BSNL contract stuck between security and rule
Caught between security concerns and transparency issues, the fate of state-owned Bharat Sanchar Nigam Ltd’s (BSNL) tender for procuring equipment and installing 93 million mobile telephone lines — and through it the company’s growth — has turned static. Manoj Gairola examines...india Updated: Nov 19, 2009 01:21 IST
Caught between security concerns and transparency issues, the fate of state-owned Bharat Sanchar Nigam Ltd’s (BSNL) tender for procuring equipment and installing 93 million mobile telephone lines — and through it the company’s growth — has turned static.
Of the five bidders to this Rs 40,000 crore, May 2008 tender, Nokia-Siemens, ZTE and Alcatel Lucent were disqualified on technical grounds, leaving Ericsson and Huawei in the field.
But two months ago, the Home ministry raised objections to installing Chinese equipment in border states on the basis of a report by intelligence agencies. That ended Huawei’s prospects in north, west and east zones, leaving Ericsson as the sole north and east zone bidder and no bidder in the west.
“There is no competition in any zone and no bidder in the West zone,” an October 23 Department of Telecommuni-cations (DoT) letter to BSNL stated. “Under these circumstances even though the equipment costs are coming down, negotiations with single bidder may result in finalisation of tender at higher rates. Besides negotiations with single bidder will lack transparency in decision making.”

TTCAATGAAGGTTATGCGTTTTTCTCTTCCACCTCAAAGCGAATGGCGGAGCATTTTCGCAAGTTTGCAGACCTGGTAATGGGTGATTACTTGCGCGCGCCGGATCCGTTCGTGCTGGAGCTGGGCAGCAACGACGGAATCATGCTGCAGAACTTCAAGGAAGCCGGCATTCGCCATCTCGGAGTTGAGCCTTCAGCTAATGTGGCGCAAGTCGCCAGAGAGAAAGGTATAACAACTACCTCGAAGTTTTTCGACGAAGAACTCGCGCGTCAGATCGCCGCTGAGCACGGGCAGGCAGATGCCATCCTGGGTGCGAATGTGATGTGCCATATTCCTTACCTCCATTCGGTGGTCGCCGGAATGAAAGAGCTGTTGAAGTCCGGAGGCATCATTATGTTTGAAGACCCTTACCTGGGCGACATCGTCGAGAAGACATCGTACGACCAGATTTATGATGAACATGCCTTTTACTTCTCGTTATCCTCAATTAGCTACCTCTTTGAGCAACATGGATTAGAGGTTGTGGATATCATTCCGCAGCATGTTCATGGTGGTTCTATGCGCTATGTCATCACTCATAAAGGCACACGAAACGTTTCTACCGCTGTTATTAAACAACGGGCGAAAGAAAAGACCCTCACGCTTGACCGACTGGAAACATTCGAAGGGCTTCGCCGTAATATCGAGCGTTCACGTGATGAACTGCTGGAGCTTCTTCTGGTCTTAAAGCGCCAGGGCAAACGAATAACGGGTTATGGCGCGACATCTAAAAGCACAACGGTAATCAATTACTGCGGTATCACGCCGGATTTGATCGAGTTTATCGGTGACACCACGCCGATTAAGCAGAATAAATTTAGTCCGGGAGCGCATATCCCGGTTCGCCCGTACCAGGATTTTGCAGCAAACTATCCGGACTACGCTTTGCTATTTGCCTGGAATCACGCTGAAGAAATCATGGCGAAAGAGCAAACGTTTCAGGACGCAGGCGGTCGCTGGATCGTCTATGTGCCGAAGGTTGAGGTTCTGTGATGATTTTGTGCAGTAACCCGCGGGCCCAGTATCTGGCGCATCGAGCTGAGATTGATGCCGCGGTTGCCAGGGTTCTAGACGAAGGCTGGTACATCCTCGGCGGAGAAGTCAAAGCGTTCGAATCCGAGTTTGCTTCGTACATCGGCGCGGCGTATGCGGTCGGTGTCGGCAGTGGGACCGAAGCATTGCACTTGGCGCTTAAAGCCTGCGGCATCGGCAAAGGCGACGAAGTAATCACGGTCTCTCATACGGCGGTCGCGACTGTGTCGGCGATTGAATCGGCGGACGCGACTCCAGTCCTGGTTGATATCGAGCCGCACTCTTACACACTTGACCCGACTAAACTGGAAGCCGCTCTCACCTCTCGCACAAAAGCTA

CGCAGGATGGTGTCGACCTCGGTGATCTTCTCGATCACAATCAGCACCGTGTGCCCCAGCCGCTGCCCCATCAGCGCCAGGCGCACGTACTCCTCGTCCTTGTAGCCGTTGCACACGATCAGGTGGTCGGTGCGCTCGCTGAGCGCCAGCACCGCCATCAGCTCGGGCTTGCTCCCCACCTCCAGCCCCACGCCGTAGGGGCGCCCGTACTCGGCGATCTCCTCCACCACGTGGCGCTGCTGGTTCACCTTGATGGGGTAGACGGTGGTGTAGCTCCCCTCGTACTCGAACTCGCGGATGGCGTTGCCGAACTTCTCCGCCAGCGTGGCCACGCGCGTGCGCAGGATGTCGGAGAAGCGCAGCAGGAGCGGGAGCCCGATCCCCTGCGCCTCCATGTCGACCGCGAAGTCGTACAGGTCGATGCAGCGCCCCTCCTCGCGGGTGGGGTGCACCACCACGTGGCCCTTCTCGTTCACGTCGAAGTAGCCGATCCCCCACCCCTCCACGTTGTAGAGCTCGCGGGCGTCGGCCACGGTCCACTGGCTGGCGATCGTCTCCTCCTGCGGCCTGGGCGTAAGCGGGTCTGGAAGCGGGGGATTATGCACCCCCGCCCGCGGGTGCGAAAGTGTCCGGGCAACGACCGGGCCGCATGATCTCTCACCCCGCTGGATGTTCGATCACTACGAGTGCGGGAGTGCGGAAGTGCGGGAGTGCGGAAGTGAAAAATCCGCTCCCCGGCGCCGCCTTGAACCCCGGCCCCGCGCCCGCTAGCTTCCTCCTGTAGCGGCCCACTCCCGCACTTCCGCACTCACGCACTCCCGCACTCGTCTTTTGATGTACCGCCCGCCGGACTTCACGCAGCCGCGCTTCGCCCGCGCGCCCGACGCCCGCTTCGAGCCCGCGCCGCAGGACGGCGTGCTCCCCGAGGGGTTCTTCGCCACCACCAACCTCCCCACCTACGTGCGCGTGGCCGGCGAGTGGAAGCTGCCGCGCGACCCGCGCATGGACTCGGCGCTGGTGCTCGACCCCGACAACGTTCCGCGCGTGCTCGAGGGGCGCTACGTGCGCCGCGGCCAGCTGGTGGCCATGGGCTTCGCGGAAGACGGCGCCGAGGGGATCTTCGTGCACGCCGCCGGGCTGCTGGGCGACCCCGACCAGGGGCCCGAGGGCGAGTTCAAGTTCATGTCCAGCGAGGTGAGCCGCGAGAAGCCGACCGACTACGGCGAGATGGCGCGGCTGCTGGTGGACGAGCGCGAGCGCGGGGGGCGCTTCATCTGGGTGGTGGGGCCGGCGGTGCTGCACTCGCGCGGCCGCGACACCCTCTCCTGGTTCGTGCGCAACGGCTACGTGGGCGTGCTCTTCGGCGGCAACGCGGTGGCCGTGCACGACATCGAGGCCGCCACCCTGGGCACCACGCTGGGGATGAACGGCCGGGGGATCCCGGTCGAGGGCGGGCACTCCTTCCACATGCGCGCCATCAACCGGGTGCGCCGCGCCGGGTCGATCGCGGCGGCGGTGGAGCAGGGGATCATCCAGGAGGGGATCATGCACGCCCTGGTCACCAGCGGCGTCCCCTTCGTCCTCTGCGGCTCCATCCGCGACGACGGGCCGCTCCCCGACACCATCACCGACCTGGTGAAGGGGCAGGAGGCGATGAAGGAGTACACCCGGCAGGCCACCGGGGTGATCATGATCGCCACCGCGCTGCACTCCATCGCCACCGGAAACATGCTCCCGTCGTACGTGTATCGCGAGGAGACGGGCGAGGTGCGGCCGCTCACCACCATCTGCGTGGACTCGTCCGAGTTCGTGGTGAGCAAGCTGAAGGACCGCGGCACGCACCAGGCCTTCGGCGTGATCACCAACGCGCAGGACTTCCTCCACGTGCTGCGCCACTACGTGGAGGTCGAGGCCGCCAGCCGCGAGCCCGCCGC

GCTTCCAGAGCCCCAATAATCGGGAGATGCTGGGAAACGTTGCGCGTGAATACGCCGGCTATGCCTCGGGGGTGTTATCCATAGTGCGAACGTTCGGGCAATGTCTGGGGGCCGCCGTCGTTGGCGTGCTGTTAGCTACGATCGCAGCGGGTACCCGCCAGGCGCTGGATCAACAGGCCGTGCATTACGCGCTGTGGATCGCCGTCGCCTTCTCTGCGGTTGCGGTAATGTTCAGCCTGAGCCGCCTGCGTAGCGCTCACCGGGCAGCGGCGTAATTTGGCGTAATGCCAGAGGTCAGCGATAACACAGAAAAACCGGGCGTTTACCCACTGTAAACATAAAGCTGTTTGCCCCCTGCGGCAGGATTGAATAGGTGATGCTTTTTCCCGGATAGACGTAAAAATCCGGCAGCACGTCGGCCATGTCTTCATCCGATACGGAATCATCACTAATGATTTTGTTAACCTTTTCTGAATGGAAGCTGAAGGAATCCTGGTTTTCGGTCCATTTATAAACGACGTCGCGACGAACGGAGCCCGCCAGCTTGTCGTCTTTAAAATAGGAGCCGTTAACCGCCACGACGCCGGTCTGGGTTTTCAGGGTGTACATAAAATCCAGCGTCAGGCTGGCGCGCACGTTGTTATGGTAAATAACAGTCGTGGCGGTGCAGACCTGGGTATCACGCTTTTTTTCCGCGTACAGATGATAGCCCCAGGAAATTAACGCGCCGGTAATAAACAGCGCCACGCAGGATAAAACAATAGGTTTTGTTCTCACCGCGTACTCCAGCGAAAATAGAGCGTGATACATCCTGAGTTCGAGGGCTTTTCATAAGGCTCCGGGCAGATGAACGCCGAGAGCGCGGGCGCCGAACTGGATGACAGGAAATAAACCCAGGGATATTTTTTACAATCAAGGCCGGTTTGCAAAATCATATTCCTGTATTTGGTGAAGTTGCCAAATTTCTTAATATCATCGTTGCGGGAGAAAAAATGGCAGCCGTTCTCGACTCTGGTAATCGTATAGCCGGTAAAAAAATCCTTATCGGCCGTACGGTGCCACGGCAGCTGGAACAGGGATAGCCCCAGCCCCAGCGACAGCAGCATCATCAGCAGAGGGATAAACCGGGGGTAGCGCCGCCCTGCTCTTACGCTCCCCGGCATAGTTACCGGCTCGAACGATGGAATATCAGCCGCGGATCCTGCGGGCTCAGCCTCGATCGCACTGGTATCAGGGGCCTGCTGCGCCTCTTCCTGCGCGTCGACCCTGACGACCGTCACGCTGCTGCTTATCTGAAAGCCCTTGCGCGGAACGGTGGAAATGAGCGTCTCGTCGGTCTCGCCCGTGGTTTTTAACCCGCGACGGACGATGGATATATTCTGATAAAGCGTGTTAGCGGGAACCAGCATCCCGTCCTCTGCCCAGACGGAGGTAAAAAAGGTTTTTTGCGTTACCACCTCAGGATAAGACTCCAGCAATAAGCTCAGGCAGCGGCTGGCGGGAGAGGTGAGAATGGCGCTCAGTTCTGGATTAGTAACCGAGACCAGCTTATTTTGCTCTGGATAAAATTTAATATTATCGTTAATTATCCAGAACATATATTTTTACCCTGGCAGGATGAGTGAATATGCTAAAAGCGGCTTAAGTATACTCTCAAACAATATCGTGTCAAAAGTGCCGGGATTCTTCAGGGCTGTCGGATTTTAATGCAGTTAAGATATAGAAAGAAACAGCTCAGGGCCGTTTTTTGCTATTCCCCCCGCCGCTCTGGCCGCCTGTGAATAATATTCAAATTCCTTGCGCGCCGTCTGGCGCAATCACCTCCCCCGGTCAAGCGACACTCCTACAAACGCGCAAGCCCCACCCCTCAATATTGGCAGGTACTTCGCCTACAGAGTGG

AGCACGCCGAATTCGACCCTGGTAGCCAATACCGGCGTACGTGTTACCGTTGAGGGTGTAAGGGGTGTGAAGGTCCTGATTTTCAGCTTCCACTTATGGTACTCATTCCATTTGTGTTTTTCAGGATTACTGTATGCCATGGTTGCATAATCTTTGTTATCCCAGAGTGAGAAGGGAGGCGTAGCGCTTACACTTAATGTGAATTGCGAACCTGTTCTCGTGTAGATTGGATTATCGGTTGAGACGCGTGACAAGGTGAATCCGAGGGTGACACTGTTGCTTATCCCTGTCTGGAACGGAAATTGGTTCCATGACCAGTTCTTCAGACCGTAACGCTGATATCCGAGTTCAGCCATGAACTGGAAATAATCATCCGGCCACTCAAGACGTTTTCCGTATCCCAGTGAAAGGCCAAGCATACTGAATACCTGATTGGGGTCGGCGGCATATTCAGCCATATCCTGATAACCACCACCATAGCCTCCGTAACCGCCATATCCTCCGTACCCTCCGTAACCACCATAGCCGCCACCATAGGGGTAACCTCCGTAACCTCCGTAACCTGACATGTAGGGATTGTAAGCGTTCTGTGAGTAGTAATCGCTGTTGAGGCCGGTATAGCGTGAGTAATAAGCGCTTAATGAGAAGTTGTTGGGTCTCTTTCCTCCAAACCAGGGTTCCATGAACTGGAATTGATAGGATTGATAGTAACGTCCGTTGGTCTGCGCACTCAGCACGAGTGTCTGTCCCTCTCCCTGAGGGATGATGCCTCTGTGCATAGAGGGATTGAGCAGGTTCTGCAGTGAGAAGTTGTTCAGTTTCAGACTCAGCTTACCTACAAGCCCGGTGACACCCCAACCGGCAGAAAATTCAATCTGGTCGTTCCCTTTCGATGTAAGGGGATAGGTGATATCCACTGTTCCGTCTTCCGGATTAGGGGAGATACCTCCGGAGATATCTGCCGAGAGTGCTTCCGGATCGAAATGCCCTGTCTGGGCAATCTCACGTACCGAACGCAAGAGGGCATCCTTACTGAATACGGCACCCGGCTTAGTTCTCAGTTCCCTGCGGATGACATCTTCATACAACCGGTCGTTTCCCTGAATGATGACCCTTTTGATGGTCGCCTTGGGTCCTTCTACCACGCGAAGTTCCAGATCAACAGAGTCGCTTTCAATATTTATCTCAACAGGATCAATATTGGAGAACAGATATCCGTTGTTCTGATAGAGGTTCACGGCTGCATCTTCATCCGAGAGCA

In its reply, the company has written to DoT that the security alert came after the bids were submitted, a senior BSNL official told Hindustan Times.
When Ericsson submitted bids, it did not know that BSNL would not be allowed to procure Huawei equipment in North and East zones. Hence, it cannot be considered as a single bid, he added.
These security-related objections, however, do not apply to private telecom operators that have employed Chinese equipment on border states. BSNL has demanded a level playing field vis-à-vis private operator.
In a September 2009 meeting, the company officials told DoT that if it is not allowed to procure Chinese equipment for its GSM mobile services, the same guidelines should apply to private telecom service providers as well, said an official who is not allowed to speak to media.
In a letter to DoT, BSNL has also said that its growth would be affected if it is not allowed to place orders through this tender.
Last week, the Prime Minister’s Office informed the BSNL that it would review the company’s performance in view of falling revenues.